Sometimes people sit back and say, “It will be done by somebody” and just coast. But did you ever think about who that somebody is? Did you ever think that that somebody is less talented, less moral, less creative, or more careless than you?
What if the experienced airplane deicing technician decided he didn’t want a management role and the tech who cut corners instead go the position?
Would we be safer on planes?
What if the most creative teacher left your kids’ school to go work at soul crushing desk job? As a result, some careerist teacher who works the system until his pension comes due takes over your child’s class?
That work for you?
What if the best quantitive finance mind joins the Peace Corp because she doesn’t want to work for Wall Street? Instead another banker gets a million dollar bonus he blows on drugs and bottle service.
I bet the Peace Corp could have used that million dollars.
What if the best person for the job is you, but you let someone else do it because you are self-righteous about an industry or don’t want to challenge yourself or you can’t bring yourself to play politics or sell out?
Today’s mindset is about constantly reminding yourself that the job will be done by someone. If you’re one of my readers and you’re here trying to improve yourself, I’d argue that you need to be that person excelling, leading, and accumulating wealth.
If not you, then it will be someone. Continue reading “It Will Be Done by Somebody (Should Be You)”
In this post I’ll show you how to get a minimum of $5 in free stock and you could receive over $500 in free stocks with some persistence.
But first, why do I care, and more importantly why should you care, about $5 in free stock. Will a measly $5 help you reach financial independence?
Yes, $5 will help your reach financial independence. You are cultivating a mindset and a decision making process that, aggregated and compounded, leads to larger and larger gains.
Warren Buffet called it his snowball. You gather twenty $5 opportunities and you have $100. When you make ten $100 decisions then you have $1,000. After you negotiate a 1% reduction in a real estate commission on your $500,000 home sale and you have $5,000.
You do this for years and years and on a bigger and bigger scales and you accumulate wealth from you seemingly small actions.
Today, let’s add to our snowballs with some simple actions that will add $5, $20, and between $2.50 and $200 to our snowballs. This should take less than twenty minutes meaning you pull in a minimum hourly return of $82.50.
Ready? Let’s get some free stock and have some fun. Continue reading “Build Your Snowball: How to Get Between $5 and $500 in Free Stock”
After 705 days of obsessively tracking my credit card debt, I stared at an empty cell, B707. I didn’t need to enter data into cell B707. I had paid off over $20,000 in credit card debt in the past 705 days. The crisis had passed.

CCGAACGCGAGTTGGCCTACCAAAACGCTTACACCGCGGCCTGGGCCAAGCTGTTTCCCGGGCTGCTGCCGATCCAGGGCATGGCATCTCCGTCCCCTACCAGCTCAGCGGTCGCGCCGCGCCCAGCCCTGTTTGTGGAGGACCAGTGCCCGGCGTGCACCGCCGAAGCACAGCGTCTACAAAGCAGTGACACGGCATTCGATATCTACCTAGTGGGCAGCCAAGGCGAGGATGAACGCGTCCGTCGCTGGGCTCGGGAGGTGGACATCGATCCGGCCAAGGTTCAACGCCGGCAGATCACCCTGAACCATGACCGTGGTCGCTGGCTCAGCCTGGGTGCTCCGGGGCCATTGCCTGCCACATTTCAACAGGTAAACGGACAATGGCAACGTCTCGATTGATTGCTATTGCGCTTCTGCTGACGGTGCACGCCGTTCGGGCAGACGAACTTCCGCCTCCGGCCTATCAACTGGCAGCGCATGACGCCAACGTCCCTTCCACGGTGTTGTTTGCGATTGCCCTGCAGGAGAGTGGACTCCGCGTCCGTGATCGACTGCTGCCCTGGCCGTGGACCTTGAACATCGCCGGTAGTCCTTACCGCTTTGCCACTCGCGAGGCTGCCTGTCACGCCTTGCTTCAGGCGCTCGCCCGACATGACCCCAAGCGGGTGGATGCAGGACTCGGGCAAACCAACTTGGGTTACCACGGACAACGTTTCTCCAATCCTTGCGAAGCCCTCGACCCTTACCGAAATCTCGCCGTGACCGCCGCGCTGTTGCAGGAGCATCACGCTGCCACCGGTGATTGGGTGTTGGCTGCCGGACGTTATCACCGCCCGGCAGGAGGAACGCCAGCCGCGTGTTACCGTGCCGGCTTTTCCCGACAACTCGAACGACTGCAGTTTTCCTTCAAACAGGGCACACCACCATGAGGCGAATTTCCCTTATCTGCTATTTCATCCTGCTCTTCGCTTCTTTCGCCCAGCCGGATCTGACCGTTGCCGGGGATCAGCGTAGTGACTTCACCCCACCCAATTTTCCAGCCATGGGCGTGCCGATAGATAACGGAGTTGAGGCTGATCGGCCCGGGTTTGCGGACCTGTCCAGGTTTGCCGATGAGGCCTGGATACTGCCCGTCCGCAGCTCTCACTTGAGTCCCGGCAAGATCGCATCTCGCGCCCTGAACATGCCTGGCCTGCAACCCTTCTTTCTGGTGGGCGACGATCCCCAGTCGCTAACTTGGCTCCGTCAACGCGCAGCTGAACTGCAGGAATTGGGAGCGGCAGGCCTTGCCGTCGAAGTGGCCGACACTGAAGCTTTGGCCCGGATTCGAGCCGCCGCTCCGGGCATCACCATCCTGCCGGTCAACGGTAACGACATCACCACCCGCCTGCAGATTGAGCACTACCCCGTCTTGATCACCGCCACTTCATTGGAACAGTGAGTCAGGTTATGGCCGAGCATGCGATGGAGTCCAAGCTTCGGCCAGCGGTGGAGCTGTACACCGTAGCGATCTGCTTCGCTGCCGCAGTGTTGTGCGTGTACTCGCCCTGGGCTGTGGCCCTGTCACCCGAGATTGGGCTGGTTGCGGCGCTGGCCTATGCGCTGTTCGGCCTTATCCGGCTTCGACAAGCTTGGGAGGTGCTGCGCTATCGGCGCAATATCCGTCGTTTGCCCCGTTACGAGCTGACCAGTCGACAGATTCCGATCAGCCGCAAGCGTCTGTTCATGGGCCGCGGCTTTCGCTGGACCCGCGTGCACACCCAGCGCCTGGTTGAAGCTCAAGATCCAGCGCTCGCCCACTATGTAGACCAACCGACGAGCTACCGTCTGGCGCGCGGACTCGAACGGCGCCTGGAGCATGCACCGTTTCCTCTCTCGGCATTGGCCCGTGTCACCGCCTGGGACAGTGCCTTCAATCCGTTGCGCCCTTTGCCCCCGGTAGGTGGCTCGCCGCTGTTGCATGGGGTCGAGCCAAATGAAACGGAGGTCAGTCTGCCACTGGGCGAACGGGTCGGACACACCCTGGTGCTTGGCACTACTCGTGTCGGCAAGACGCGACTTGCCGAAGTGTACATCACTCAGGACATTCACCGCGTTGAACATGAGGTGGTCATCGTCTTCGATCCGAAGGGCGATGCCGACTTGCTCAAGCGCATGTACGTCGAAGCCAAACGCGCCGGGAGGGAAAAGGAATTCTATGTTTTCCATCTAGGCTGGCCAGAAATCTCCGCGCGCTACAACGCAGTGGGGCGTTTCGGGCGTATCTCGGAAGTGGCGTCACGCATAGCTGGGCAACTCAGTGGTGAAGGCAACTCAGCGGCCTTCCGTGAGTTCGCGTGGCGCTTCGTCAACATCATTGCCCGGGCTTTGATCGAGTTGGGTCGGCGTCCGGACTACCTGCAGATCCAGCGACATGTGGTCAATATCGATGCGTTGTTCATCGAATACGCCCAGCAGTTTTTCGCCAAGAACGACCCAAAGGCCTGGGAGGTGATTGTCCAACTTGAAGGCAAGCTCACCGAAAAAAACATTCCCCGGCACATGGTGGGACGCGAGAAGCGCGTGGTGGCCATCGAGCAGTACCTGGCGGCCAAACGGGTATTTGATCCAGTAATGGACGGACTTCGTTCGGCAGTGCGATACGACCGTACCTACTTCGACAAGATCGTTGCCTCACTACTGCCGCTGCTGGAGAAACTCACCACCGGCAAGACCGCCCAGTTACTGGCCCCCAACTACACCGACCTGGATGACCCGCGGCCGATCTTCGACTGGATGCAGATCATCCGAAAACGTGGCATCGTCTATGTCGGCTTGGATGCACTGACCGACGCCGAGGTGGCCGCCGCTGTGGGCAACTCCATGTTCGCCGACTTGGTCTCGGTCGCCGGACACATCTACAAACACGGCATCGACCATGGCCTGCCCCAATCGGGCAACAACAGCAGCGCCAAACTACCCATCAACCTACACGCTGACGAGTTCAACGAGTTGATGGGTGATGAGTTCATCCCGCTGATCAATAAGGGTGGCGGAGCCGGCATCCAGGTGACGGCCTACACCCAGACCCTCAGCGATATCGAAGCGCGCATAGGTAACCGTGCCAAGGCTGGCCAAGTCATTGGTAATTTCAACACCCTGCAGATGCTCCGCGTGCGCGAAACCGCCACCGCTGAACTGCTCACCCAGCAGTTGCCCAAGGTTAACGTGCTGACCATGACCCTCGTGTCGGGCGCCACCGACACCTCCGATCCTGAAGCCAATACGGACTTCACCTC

Now what? Continue reading “Build Wealth: How I Grew My Investments from $11k to $212k in 3 Years”
The auto shop owner stood in front of me laughing in disbelief that I didn’t grasp my own debt situation.
“You are broke. You have nothing.”
Well, yes, technically I had much more debt than I did income or assets. But broke? I was from an upper-middle class family with a fancy private school education.
Surely I wasn’t broke.
And then it hit me. The quizzical look on the auto shop owner’s face said it all. I was responsible for my own life. No one was coming to save me. I was broke and had nothing. Continue reading “7 Debt Reduction Steps for You: How I Destroyed Over $75,000 in Loans”
This post is for everyone who reads about millennials traveling the world with a seven figure portfolios and thinks, “What the hell? How have they had these perfect financial lives and now they’re FI already?”
They likely didn’t.
Just like Instagram and Facebook, many blogs are curated to highlight the best parts of the author’s life.
It is just as important to understand the backstory of mistakes to give you motivation on your own journey to financial independence.
This post is part one of a three part series about my own journey from broke to building wealth.
Continue reading “Why I’m Thankful for Over $75,000 in Debt”
As an introvert, I had found the structured work environment unsatisfying. That is, until I figured it out. Well, I at least figured it out for myself. The pursuit of financial independence increased my job satisfaction and gave meaning to what was formerly meaningless (yup, even small talk). I believe it can for other introverts as well. Continue reading “Yes Introverts, You Can Enjoy Your Job: Pursue Financial Independence”